Bełżec was a Nazi German extermination camp built by the SS for the purpose of implementing the secretive Operation Reinhard, the plan to eradicate Polish Jewry, a key part of the 'Final Solution' which entailed the murder of some 6 million Jews in the Holocaust. The camp operated from 17 March 1942 to the end of December 1942. The burning of exhumed corpses on five open-air grids and bone crushing continued until March 1943.
Between 430,000 and 500,000 Jews are believed to have been murdered by the SS at Bełżec. This makes it the third worst extermination camp, exceeded only by Treblinka and Auschwitz. Only seven Jews performing slave labour with the camp's Sonderkommando survived World War II; and only one of them became known, thanks to his postwar testimony submitted officially. The lack of viable witnesses who could testify about the camp's operation is the primary reason why Bełżec is so little known despite the enormous number of victims.
The physical evidence of the camp's existence was almost entirely erased before the war's end as a result of the German prolonged cleanup efforts. In the late 1990s extensive investigations were carried out on the camp grounds to determine precisely the camp's extent and provide greater understanding of its operation. Buildings constructed after the war on the camp grounds were removed. In 2004, Bełżec became a new branch of the Majdanek State Museum. New official monuments commemorating the camp's victims were unveiled.References:
Dating from the 15th century, Kisimul is the only significant surviving medieval castle in the Outer Hebrides. It was the residence of the chief of the Macneils of Barra, who claimed descent from the legendary Niall of the Nine Hostages. Tradition tells of the Macneils settling in Barra in the 11th century, but it was only in 1427 that Gilleonan Macneil comes on record as the first lord. He probably built the castle that dominates the rocky islet, and in its shadow a crew house for his personal galley and crew. The sea coursed through Macneil veins, and a descendant, Ruari ‘the Turbulent’, was arrested for piracy of an English ship during King James VI’s reign in the later 16th century.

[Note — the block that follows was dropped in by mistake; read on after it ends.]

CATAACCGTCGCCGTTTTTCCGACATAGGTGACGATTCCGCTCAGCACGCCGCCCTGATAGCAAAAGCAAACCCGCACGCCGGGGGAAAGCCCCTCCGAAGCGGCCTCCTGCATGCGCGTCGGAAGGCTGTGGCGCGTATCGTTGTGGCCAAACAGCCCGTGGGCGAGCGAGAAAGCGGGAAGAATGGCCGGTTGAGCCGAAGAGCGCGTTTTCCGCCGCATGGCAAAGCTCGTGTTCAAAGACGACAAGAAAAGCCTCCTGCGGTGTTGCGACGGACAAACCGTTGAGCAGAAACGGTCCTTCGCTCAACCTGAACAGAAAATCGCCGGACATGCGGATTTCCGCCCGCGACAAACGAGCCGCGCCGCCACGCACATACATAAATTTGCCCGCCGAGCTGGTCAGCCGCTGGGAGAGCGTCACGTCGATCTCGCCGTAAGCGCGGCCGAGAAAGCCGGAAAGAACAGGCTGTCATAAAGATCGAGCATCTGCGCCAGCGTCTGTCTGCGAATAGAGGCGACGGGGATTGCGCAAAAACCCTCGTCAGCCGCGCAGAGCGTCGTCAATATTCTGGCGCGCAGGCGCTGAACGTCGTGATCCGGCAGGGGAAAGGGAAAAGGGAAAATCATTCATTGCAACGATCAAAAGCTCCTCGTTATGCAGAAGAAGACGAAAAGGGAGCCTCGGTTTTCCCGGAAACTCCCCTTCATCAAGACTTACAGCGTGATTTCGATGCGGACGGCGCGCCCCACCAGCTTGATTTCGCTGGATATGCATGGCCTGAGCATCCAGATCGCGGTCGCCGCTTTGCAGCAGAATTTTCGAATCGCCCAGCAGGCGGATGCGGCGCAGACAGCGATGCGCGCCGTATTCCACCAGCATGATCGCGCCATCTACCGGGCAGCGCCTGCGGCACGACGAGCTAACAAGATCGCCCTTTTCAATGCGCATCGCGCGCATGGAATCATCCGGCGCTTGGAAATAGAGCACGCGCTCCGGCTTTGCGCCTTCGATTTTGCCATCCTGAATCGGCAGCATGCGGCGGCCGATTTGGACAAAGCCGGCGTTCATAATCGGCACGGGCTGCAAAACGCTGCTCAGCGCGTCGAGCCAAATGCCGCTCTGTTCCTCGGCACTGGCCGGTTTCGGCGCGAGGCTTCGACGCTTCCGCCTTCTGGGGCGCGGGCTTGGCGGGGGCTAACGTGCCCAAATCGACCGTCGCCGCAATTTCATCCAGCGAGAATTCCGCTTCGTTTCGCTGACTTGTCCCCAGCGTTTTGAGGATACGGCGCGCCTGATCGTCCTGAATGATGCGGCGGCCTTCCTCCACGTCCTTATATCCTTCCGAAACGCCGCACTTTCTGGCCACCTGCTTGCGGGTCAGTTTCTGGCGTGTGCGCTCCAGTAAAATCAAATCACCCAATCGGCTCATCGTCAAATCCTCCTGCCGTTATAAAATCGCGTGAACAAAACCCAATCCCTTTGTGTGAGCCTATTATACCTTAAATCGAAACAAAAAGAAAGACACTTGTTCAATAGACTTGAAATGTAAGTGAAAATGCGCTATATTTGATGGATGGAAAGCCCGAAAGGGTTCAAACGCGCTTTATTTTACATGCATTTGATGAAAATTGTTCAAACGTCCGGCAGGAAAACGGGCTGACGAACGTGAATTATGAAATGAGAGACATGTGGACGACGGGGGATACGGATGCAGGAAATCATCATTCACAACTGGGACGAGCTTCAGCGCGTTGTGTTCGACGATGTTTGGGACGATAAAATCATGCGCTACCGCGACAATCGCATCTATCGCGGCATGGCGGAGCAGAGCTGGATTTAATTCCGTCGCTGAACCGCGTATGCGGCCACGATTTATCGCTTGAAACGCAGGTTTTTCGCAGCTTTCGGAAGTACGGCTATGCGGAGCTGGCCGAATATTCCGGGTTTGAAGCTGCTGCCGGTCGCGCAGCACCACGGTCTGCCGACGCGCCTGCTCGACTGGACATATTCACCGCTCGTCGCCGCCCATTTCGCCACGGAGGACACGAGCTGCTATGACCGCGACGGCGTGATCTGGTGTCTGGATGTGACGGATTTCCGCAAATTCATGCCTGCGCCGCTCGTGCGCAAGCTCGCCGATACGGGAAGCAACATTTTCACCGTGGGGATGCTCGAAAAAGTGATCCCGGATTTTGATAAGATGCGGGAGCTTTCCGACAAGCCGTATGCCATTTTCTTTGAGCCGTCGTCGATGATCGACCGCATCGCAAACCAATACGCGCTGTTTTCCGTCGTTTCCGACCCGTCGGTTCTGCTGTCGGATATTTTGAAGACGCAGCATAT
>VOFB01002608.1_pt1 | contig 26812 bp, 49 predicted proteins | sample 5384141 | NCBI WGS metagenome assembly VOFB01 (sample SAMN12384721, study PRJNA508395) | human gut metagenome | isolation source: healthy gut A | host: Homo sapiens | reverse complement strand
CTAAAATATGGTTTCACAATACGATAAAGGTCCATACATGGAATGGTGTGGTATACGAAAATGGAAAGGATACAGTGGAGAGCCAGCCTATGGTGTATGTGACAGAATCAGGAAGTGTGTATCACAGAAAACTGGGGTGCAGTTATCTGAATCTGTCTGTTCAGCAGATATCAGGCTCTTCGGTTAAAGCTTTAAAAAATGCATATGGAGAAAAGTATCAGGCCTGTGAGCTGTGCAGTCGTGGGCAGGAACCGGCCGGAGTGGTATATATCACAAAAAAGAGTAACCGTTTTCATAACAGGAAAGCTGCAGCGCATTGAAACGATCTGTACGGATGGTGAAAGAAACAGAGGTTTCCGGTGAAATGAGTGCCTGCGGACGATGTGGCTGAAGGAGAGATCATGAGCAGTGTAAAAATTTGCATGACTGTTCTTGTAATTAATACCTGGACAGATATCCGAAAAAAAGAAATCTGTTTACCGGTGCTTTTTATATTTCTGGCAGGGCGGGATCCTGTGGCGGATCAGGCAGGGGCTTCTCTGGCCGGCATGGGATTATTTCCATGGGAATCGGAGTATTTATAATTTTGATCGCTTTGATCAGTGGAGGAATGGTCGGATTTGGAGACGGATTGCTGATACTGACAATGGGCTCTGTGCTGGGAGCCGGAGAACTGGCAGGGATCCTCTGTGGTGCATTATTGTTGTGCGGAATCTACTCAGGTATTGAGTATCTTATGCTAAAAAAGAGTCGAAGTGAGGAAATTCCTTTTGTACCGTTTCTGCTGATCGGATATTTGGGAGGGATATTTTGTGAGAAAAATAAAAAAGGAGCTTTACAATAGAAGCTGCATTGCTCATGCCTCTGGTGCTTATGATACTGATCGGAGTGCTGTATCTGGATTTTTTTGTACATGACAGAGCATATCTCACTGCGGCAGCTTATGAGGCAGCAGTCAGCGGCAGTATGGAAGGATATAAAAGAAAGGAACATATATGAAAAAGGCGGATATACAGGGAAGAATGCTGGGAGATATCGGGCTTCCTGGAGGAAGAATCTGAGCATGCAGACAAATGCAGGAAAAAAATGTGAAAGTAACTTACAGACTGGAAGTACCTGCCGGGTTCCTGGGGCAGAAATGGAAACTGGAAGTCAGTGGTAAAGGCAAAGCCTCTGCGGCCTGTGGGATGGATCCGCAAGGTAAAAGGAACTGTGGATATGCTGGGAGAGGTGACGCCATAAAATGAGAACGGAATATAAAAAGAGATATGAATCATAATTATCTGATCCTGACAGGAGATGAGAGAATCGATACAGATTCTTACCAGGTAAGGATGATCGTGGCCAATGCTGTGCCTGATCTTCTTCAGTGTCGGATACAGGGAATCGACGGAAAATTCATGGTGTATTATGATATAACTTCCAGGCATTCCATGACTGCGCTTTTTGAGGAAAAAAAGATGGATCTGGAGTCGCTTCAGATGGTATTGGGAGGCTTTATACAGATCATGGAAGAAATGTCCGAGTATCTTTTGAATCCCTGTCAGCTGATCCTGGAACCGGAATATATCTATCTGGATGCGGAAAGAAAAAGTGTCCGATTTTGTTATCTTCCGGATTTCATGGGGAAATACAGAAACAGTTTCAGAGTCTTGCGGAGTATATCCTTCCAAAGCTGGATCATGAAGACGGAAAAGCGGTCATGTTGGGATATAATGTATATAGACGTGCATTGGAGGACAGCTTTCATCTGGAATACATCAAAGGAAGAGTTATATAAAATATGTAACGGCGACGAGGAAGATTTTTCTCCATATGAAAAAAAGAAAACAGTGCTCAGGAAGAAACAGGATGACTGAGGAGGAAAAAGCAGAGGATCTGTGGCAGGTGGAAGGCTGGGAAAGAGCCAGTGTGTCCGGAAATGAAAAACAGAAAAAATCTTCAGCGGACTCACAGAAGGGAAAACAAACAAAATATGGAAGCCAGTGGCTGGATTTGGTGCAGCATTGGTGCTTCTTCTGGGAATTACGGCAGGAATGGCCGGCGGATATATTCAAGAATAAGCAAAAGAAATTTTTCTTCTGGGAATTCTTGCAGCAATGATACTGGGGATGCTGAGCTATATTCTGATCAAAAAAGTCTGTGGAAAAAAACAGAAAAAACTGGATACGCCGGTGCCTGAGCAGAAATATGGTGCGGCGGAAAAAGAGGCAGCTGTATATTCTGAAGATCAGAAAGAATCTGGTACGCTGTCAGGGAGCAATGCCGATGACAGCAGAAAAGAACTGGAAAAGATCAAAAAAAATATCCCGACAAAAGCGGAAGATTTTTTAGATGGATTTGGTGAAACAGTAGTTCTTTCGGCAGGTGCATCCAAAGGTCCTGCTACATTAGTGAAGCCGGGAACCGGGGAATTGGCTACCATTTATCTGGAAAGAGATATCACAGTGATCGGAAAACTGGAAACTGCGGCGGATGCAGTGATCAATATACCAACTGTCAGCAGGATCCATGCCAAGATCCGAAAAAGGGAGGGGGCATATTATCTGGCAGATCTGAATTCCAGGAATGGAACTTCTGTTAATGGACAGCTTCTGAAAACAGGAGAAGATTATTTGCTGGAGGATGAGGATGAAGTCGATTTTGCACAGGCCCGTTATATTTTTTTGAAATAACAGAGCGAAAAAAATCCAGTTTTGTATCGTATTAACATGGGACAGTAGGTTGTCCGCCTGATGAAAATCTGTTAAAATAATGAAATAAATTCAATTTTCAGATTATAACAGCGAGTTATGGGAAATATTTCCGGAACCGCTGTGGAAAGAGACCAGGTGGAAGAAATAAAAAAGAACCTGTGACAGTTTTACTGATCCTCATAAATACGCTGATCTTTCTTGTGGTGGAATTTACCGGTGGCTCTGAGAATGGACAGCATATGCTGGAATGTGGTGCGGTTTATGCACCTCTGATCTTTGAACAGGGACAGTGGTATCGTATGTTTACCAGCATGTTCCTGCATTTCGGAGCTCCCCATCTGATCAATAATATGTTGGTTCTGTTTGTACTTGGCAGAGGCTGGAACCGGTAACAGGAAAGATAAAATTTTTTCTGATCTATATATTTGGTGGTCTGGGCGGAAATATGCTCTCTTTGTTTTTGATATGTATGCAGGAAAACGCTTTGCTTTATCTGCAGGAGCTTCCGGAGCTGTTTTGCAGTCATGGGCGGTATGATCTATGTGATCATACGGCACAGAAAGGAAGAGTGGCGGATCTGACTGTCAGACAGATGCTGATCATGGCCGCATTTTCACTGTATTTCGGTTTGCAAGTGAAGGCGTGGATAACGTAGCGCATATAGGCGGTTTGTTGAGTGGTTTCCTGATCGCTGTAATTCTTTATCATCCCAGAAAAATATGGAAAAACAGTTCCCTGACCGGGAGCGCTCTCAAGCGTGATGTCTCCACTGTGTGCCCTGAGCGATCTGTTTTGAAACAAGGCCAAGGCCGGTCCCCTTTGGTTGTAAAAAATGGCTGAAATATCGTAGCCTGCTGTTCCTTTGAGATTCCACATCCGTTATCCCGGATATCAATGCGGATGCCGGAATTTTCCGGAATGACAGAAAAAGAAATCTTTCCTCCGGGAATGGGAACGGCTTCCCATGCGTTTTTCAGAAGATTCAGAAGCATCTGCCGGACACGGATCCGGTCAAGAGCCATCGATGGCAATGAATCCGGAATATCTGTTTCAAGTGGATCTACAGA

Heavy debts eventually forced the Macneil chiefs to sell Barra in 1838. However, a descendant, Robert Lister Macneil, the 45th Chief, repurchased the estate in 1937, and set about restoring his ancestral seat. It passed into Historic Scotland’s care in 2000.
The castle dates essentially from the 15th century. It takes the form of a three-storey tower house. This formed the residence of the clan chief. An associated curtain wall fringed the small rock on which the castle stood, and enclosed a small courtyard in which there are ancillary buildings. These comprised a feasting hall, a chapel, a tanist’s house and a watchman’s house. Most were restored in the 20th century, the tanist’s house serving as the family home of the Macneils. A well near the postern gate is fed with fresh water from an underground seam. Outside the curtain wall, beside the original landing-place, are the foundations of the crew house, where the sailors manning their chief’s galley had their quarters.